Lakshmi Chaudhry writes (read her brilliant full article here)  “We all live with a debilitating sense of being under constant siege, an ever-present anxiety that a lewd comment or casual grope may lead to a full-on assault; the nagging worry that this auto or cab or bus driver may turn out to be the wrong one; the paranoia triggered by a slowly circling car filled with men. This, this is the price of being a woman in India. And it is paid by all of us, irrespective of colour, caste or class.”

Isn’t this price too high?

Rape and women in India

The gang rape of a young para-medical student in Delhi a few days ago has the country up in arms. Actually I should say that reports in the media point to the fact that the country is up in arms, and I would believe that it were true, based on the unending fb posts and sms messages that have been passing around.  I was amazed at how many of the posts were about Delhi as a city and its issues than about the bigger issue of how women are treated in our society. Having lived in both Mumbai and Delhi, I can vouch for a fact that as a young, single, independent woman, you do feel more confident in Mumbai as opposed to Delhi. But, such comparisons to me are one of the reasons why we are not able to have a more fruitful conversation as a nation about crimes committed against women. Delhi is still India, and its not like rapes don’t happen in Mumbai! The bottom line is that whether its Delhi, Mumbai, Jalandhar, Shillong, Chennai, Chandigarh or Jaipur, India’s cities and indeed India as a country has one of the worst rates of crimes against women in the world. Secondly, while I would love to believe that this reawakening of the masses is going to change the way we view women in our society, I am very skeptical. We are all more than aware of the fickle nature of media attention, what happens once a new story comes along? How many of us are going to be still talking about this issue? To me, it seems that very little of the conversation is about the meta issue here– how we view women in our society? how to most men, women are just objects for sex? This is going to offend a lot of people, but thats it, isn’t it? If you are a woman in India, you’ve in all probability been teased, heckled and groped at least once in your life….my guess is more than once. If this does not point to the fact that women are seen as objects for sex, then I don’t know what does.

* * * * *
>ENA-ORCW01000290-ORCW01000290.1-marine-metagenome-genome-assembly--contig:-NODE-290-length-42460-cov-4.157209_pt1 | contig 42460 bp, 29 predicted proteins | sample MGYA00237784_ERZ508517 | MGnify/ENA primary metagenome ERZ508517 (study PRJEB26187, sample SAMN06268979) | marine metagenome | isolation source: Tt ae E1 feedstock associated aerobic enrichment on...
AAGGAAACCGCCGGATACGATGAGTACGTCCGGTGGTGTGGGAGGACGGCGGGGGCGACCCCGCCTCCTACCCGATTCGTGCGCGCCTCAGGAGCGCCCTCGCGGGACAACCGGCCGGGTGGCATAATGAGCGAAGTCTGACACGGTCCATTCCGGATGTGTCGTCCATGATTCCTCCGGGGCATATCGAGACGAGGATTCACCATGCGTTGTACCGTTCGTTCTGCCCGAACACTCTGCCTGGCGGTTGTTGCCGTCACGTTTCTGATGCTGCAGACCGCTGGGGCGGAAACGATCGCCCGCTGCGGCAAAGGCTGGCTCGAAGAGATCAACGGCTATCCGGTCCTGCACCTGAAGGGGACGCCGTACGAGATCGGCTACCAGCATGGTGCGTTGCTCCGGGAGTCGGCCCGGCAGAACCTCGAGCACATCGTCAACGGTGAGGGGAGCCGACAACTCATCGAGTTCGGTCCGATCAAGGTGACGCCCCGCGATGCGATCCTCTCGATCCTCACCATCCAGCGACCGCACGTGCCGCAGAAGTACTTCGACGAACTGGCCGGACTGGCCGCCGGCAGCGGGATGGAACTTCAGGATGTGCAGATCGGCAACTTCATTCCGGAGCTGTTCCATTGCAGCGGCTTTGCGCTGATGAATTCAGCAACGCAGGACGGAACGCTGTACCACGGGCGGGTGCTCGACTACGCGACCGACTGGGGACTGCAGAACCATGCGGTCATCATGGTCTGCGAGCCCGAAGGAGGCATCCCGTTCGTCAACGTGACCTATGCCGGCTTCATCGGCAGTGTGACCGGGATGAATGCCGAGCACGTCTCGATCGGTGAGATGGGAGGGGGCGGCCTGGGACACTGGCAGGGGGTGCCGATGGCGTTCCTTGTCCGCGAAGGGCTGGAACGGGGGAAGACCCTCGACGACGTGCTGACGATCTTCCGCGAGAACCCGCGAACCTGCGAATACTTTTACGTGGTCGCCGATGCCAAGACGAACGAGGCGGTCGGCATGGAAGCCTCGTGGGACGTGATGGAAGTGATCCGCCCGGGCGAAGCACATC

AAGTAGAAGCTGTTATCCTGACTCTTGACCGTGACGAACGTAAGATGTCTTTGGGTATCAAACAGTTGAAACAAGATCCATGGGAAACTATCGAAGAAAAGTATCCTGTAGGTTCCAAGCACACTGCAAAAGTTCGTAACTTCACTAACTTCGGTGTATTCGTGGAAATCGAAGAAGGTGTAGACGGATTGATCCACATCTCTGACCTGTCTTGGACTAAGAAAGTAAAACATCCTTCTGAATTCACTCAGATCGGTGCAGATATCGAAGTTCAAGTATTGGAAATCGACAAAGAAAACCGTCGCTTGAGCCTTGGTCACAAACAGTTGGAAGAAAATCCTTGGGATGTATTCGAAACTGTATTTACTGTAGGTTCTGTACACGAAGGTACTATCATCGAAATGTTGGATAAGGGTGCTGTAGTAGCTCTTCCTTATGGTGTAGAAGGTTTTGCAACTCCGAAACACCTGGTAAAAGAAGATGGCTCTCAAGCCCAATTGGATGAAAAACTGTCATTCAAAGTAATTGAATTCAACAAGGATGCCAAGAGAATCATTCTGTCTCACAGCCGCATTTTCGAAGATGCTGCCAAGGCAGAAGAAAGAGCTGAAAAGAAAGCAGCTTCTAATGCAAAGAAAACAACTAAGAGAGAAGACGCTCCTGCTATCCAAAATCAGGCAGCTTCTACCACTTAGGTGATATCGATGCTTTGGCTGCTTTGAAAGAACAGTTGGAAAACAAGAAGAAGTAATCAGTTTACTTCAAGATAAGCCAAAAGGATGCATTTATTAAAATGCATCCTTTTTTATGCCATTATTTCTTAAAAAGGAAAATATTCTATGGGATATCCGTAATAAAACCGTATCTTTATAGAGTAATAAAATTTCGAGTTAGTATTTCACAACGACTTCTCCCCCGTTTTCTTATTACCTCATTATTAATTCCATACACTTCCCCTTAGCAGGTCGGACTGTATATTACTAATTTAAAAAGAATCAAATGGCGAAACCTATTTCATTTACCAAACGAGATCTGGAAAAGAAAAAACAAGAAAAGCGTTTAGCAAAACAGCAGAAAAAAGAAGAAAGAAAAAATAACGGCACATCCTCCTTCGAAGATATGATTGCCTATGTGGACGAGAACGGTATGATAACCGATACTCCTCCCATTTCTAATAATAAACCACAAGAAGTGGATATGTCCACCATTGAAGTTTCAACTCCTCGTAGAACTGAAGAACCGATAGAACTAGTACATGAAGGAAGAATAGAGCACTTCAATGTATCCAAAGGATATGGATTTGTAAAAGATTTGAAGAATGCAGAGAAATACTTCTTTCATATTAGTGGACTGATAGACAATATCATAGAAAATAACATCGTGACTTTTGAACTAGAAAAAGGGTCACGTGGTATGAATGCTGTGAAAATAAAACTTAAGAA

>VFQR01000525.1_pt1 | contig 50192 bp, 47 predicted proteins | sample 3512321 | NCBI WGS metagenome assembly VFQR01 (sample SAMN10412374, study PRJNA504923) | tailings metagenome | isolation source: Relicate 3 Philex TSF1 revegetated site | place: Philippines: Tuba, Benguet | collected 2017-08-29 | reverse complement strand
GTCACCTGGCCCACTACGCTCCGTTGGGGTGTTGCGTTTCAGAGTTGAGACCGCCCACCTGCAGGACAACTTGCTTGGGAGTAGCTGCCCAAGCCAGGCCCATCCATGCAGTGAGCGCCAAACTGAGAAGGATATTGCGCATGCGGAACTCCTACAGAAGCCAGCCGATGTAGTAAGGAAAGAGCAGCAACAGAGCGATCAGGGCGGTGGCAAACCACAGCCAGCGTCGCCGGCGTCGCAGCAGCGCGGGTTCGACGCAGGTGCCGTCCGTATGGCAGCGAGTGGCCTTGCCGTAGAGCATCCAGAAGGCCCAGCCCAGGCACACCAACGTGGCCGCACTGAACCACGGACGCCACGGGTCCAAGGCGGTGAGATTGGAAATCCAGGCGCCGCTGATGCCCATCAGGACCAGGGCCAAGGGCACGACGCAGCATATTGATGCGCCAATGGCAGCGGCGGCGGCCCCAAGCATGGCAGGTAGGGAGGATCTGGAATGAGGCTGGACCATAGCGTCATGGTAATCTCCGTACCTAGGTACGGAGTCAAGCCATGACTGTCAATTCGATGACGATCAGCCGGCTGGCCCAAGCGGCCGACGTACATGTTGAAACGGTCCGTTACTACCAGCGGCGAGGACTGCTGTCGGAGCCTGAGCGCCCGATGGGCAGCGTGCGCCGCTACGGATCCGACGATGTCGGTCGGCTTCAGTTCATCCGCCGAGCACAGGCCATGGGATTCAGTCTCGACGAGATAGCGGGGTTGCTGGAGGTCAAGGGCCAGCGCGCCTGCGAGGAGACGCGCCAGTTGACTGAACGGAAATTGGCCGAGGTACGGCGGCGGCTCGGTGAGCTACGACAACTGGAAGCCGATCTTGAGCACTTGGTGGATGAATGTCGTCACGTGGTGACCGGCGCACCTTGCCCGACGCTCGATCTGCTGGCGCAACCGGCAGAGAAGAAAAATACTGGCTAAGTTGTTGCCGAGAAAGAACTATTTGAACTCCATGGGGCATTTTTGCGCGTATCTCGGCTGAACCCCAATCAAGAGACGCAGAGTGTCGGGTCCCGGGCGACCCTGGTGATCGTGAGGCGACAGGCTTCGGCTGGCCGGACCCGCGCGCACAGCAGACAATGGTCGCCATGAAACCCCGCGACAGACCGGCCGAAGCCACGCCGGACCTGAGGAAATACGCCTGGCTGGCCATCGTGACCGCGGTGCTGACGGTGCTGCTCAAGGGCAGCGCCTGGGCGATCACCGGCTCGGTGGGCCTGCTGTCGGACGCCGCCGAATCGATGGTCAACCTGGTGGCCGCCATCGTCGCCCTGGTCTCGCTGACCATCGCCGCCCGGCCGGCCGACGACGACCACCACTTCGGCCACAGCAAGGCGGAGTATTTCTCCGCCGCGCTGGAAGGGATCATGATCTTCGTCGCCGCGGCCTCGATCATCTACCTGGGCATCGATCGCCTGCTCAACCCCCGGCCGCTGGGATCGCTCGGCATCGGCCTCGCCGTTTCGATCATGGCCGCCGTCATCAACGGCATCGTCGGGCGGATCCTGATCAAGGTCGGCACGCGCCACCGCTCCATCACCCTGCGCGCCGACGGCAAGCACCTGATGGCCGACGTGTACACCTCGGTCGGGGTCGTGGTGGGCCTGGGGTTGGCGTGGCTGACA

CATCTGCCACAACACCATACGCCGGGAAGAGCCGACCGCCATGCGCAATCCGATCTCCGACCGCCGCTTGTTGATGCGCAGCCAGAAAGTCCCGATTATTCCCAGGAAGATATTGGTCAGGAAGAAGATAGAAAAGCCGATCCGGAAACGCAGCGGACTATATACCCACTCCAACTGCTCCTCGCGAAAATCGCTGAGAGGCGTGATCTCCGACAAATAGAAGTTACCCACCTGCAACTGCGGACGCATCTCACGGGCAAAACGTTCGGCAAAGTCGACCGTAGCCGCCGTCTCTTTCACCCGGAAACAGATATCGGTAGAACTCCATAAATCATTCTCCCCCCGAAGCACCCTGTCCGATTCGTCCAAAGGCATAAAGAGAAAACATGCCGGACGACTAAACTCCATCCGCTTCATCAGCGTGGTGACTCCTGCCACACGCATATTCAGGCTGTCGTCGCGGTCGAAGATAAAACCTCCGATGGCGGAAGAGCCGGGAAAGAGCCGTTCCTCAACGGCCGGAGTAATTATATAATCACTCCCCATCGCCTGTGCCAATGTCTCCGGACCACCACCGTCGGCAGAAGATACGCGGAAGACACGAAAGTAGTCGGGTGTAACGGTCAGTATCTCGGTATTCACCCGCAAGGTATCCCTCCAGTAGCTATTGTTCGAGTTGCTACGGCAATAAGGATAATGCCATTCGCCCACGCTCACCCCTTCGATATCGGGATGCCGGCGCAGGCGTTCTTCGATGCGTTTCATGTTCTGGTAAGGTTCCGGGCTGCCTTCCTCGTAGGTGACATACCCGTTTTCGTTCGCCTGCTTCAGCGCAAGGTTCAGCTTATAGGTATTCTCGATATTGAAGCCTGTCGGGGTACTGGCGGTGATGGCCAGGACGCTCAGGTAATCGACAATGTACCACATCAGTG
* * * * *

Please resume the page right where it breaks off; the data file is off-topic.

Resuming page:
The meta issue here is women and their treatment in society. This post by Vivek Kaul sums it up beautifully. The death penalty for rape in my opinion is not the solution. It might assuage our hunger for revenge at the moment, but in the long run I suspect it will only serve as a distraction. Its not just about how we punish people who commit such crimes, its about how to prevent them. And yes, a harsher, more swift punishment will induce some fear, but it will not change how we as a society view women……devalue women. Yes, women in India today are charting new territories, they are pilots and CEO’s, they are architects and leaders, we’ve even had a female president. At the same time, female foeticide goes on unchecked, to the extent that we have the worst male:female sex ratio since independence. There is legislation in place to punish doctors as well as parents that are found guilty of sex selective abortions, but what about implementation? Not a single doctor has been found guilty under this law. However, the male:female sex ratio continues to plummet. For all our talk of how important women our to our society, we worship them as goddesses after all, if we don’t as a society start acknowledging that we need to change our views, really change the way we look at women, then this is just going to go on.